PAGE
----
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  Southern Tanzania
The southern circuit:
· Selous Game Reserve
· Mikumi National Park
· Ruaha National Park
· Udzungwa Mountains N.P.
Other parks/areas:
· Saadani National Park
 
 
Destination facts:
Southern Tanzania
The parks in southern Tanzania are situated in a transition zone between a northern and a southern vegetation zone, which gives them a partly different fauna and flora compared to the parks in northern Tanzania. The wildlife is rich, although not as abundant as in the north, but visitors are considerably fewer. Many visitors travel to the parks by air, as road distances may be long.

Mikumi, Ruaha and huge Selous are the classic parks in this region, while Saadani is a fairly recent addition to the national parks, offering both wildlife and coastal beaches.

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Young lions resting.

Selous Game Reserve
Selous covers vast 54,500 km2/21,043 sq mi in central/southern Tanzania, and is one of the largest parks in Africa. Most safari tourism is concentrated to the area north of the Rufiji River in northern Selous.

Much of Selous is covered by miombo woodland and grass plains. It has a strong elephant population, and a mixed wildlife including classic safari animals such as lions, hyaenas, giraffes, zebras, wildebeest, African buffalos and antelopes, for example Lichtenstein's hartebeest and greater kudu. Sable antelopes can be found in the mountains on the northern park border, and the rare African wild dogs are present.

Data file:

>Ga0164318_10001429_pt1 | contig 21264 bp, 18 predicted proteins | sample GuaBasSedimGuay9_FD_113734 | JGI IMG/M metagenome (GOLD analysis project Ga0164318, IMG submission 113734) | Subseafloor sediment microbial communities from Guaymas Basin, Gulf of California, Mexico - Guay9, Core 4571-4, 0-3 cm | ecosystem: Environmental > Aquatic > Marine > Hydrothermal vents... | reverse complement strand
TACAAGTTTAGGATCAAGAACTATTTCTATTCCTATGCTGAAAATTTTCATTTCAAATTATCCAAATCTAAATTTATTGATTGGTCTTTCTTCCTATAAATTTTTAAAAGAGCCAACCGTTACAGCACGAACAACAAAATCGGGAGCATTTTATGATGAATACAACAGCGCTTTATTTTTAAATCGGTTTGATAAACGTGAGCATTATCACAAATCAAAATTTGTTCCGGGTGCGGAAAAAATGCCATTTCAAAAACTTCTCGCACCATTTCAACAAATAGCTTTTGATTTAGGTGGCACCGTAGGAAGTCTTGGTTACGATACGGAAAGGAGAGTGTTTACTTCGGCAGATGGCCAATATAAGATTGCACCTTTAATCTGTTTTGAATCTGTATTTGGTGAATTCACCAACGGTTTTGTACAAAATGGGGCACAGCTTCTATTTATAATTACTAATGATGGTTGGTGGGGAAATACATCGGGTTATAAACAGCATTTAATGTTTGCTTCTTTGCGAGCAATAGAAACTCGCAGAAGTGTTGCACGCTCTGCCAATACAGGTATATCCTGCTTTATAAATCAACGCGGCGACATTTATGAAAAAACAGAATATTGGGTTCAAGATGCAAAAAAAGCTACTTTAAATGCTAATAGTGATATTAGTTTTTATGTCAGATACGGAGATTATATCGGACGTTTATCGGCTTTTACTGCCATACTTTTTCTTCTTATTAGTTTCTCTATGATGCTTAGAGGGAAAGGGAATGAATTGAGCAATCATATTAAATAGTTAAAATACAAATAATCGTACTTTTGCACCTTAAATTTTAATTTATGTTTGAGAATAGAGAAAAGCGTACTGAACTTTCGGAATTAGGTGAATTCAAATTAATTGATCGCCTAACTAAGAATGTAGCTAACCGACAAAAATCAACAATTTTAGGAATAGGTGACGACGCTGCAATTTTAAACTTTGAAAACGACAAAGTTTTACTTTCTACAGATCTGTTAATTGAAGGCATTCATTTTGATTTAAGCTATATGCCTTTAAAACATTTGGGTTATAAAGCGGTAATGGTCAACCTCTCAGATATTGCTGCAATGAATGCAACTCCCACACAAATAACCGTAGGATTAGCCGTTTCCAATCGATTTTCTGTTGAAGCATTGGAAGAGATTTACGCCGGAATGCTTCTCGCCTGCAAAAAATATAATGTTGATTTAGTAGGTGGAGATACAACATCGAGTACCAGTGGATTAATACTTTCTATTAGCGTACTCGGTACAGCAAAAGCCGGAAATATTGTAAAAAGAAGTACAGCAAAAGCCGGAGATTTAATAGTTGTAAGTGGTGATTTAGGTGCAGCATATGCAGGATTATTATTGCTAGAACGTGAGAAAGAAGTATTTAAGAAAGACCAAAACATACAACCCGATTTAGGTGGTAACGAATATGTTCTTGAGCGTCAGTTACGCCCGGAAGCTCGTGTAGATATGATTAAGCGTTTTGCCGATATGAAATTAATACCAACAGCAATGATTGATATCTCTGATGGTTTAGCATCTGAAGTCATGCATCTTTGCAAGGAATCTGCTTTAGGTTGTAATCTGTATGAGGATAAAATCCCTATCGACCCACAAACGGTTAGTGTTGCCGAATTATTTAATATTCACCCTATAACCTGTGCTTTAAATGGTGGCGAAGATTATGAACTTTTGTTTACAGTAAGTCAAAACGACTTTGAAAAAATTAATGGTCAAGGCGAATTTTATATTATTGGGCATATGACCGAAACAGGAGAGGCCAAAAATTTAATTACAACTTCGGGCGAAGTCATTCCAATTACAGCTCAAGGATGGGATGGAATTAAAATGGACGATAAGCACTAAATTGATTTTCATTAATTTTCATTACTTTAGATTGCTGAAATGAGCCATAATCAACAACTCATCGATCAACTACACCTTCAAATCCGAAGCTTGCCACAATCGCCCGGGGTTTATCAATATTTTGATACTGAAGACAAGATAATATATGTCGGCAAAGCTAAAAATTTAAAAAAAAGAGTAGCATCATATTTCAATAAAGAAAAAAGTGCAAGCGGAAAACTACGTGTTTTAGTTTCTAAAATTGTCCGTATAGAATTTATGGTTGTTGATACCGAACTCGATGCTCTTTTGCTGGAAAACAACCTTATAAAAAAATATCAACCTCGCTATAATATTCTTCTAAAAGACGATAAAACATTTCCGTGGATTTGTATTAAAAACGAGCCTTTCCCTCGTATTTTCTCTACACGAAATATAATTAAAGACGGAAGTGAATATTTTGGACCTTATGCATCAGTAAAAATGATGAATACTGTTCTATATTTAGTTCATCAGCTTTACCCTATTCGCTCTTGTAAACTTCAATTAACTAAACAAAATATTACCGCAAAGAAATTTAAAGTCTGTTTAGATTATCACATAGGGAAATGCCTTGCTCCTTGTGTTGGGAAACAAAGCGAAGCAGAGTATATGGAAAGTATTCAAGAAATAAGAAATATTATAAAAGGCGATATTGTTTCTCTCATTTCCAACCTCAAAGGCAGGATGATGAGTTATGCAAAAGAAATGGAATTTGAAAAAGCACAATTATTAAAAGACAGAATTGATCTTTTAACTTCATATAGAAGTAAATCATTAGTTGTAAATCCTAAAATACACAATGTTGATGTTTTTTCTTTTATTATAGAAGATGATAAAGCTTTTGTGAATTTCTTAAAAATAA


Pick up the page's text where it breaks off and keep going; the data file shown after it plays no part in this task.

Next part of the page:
Selous is a game reserve, which means that the park rules are less restrictive than in the national parks. Walking safaris, night game drives, boat tours and fishing are allowed, in addition to classic game viewing from safari vehicles.

There are a number of good lodges and tented camps, most of them lining the Rufiji River.

Selous is a one-day drive west of Dar es Salaam, on tarmac and (mainly) bush roads.

More about Selous
 

Giraffes in Mikumi.

Mikumi National Park
Mikumi is (together with Saadani) is the easiest park in southern Tanzania to reach by road. A four-hour drive on tarmac west from Dar es Salaam on the coast brings you straight to Mikumi, where the road cuts trough the park, dividing it in a northern and a southern half.

The northern part consists of mainly grassland and savanna, surrounded by low mountains, while the southern part is covered by hills and forests. As a result, game viewing is easier in the open landscape of the north, where classic savanna wildlife such as lions, giraffes and elephants may be seen. Baboons, African buffalos, Lichtenstein's hartebeest and leopards can also be seen. Sable antelope and greater kudu inhabit the more vegetated areas of the southern part.

Accommodation is available in a couple of camps, of which two are close to the main entry gate and the road from Dar es Salaam. If combined with other parks, a normal stay in Mikumi is a full day. The park has a fair size (3,230 km2/1,247 sq mi), though, and more time can be spent there if you're not continuing to the prime parks Selous or Ruaha.